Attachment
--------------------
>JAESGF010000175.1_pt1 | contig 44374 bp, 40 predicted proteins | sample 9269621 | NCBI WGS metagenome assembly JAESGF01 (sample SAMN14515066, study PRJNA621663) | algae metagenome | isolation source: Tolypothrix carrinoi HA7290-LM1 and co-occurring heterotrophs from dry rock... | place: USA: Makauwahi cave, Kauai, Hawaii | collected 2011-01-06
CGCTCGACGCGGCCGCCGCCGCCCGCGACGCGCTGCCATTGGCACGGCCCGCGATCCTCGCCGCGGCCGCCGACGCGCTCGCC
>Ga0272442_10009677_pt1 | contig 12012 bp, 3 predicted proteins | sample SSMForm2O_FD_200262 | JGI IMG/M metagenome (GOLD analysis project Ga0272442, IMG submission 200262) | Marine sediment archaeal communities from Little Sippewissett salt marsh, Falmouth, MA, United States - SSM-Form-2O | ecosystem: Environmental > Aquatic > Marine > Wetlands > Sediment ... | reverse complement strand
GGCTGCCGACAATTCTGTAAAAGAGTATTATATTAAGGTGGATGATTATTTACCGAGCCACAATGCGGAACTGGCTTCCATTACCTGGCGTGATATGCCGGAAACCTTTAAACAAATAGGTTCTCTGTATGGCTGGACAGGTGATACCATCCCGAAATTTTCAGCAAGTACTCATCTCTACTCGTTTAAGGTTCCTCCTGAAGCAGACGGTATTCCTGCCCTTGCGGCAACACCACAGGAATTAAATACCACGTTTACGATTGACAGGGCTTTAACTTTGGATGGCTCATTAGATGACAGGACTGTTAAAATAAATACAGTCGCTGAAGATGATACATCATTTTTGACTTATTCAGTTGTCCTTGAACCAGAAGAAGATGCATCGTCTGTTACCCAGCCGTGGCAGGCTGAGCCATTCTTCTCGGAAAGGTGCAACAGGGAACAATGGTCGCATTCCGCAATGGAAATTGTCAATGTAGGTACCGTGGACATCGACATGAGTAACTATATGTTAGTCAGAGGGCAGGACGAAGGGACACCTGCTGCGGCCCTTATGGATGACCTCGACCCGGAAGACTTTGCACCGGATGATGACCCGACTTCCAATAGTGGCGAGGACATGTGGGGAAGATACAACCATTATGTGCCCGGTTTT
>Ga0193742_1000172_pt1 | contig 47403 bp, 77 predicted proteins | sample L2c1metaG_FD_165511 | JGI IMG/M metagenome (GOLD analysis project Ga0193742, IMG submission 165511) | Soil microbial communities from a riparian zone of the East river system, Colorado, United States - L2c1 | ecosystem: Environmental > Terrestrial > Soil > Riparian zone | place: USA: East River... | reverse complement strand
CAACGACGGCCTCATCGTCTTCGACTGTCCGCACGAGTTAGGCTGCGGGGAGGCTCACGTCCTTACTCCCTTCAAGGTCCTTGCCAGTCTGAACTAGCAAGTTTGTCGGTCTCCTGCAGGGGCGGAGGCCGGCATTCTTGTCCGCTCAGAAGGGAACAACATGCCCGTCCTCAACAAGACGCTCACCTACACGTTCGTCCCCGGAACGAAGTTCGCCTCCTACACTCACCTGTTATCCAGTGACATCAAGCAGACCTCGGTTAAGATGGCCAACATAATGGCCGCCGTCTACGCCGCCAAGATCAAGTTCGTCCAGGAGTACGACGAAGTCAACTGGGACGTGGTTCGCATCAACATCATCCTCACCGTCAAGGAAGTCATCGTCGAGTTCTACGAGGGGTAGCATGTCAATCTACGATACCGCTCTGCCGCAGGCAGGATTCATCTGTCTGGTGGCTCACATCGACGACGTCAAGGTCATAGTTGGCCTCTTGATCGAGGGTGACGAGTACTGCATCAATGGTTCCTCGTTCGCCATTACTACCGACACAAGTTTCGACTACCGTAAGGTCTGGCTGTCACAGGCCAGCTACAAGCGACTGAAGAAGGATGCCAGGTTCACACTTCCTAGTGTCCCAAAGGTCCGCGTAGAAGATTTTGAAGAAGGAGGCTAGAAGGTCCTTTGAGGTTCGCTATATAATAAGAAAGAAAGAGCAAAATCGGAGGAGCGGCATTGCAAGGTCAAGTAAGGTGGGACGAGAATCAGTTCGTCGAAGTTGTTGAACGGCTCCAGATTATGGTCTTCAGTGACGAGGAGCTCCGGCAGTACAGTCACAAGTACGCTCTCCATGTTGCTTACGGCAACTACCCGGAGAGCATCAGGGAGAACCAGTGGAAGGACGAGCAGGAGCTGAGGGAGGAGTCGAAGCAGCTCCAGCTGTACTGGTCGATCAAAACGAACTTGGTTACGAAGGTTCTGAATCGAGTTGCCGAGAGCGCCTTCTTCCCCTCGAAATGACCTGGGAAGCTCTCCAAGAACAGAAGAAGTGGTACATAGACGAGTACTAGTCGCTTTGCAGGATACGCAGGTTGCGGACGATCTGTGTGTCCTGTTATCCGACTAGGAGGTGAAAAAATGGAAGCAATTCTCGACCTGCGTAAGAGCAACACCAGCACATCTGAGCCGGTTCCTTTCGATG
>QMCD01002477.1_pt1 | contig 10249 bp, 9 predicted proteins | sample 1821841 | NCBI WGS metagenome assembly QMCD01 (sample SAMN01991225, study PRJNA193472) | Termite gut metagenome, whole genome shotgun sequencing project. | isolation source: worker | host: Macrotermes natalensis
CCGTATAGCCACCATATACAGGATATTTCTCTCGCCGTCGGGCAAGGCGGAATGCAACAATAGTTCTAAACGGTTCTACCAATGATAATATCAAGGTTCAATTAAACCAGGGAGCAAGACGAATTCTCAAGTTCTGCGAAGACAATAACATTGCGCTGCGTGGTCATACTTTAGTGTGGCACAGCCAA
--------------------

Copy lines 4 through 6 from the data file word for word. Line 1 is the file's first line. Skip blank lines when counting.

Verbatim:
GGCTGCCGACAATTCTGTAAAAGAGTATTATATTAAGGTGGATGATTATTTACCGAGCCACAATGCGGAACTGGCTTCCATTACCTGGCGTGATATGCCGGAAACCTTTAAACAAATAGGTTCTCTGTATGGCTGGACAGGTGATACCATCCCGAAATTTTCAGCAAGTACTCATCTCTACTCGTTTAAGGTTCCTCCTGAAGCAGACGGTATTCCTGCCCTTGCGGCAACACCACAGGAATTAAATACCACGTTTACGATTGACAGGGCTTTAACTTTGGATGGCTCATTAGATGACAGGACTGTTAAAATAAATACAGTCGCTGAAGATGATACATCATTTTTGACTTATTCAGTTGTCCTTGAACCAGAAGAAGATGCATCGTCTGTTACCCAGCCGTGGCAGGCTGAGCCATTCTTCTCGGAAAGGTGCAACAGGGAACAATGGTCGCATTCCGCAATGGAAATTGTCAATGTAGGTACCGTGGACATCGACATGAGTAACTATATGTTAGTCAGAGGGCAGGACGAAGGGACACCTGCTGCGGCCCTTATGGATGACCTCGACCCGGAAGACTTTGCACCGGATGATGACCCGACTTCCAATAGTGGCGAGGACATGTGGGGAAGATACAACCATTATGTGCCCGGTTTT
>Ga0193742_1000172_pt1 | contig 47403 bp, 77 predicted proteins | sample L2c1metaG_FD_165511 | JGI IMG/M metagenome (GOLD analysis project Ga0193742, IMG submission 165511) | Soil microbial communities from a riparian zone of the East river system, Colorado, United States - L2c1 | ecosystem: Environmental > Terrestrial > Soil > Riparian zone | place: USA: East River... | reverse complement strand
CAACGACGGCCTCATCGTCTTCGACTGTCCGCACGAGTTAGGCTGCGGGGAGGCTCACGTCCTTACTCCCTTCAAGGTCCTTGCCAGTCTGAACTAGCAAGTTTGTCGGTCTCCTGCAGGGGCGGAGGCCGGCATTCTTGTCCGCTCAGAAGGGAACAACATGCCCGTCCTCAACAAGACGCTCACCTACACGTTCGTCCCCGGAACGAAGTTCGCCTCCTACACTCACCTGTTATCCAGTGACATCAAGCAGACCTCGGTTAAGATGGCCAACATAATGGCCGCCGTCTACGCCGCCAAGATCAAGTTCGTCCAGGAGTACGACGAAGTCAACTGGGACGTGGTTCGCATCAACATCATCCTCACCGTCAAGGAAGTCATCGTCGAGTTCTACGAGGGGTAGCATGTCAATCTACGATACCGCTCTGCCGCAGGCAGGATTCATCTGTCTGGTGGCTCACATCGACGACGTCAAGGTCATAGTTGGCCTCTTGATCGAGGGTGACGAGTACTGCATCAATGGTTCCTCGTTCGCCATTACTACCGACACAAGTTTCGACTACCGTAAGGTCTGGCTGTCACAGGCCAGCTACAAGCGACTGAAGAAGGATGCCAGGTTCACACTTCCTAGTGTCCCAAAGGTCCGCGTAGAAGATTTTGAAGAAGGAGGCTAGAAGGTCCTTTGAGGTTCGCTATATAATAAGAAAGAAAGAGCAAAATCGGAGGAGCGGCATTGCAAGGTCAAGTAAGGTGGGACGAGAATCAGTTCGTCGAAGTTGTTGAACGGCTCCAGATTATGGTCTTCAGTGACGAGGAGCTCCGGCAGTACAGTCACAAGTACGCTCTCCATGTTGCTTACGGCAACTACCCGGAGAGCATCAGGGAGAACCAGTGGAAGGACGAGCAGGAGCTGAGGGAGGAGTCGAAGCAGCTCCAGCTGTACTGGTCGATCAAAACGAACTTGGTTACGAAGGTTCTGAATCGAGTTGCCGAGAGCGCCTTCTTCCCCTCGAAATGACCTGGGAAGCTCTCCAAGAACAGAAGAAGTGGTACATAGACGAGTACTAGTCGCTTTGCAGGATACGCAGGTTGCGGACGATCTGTGTGTCCTGTTATCCGACTAGGAGGTGAAAAAATGGAAGCAATTCTCGACCTGCGTAAGAGCAACACCAGCACATCTGAGCCGGTTCCTTTCGATG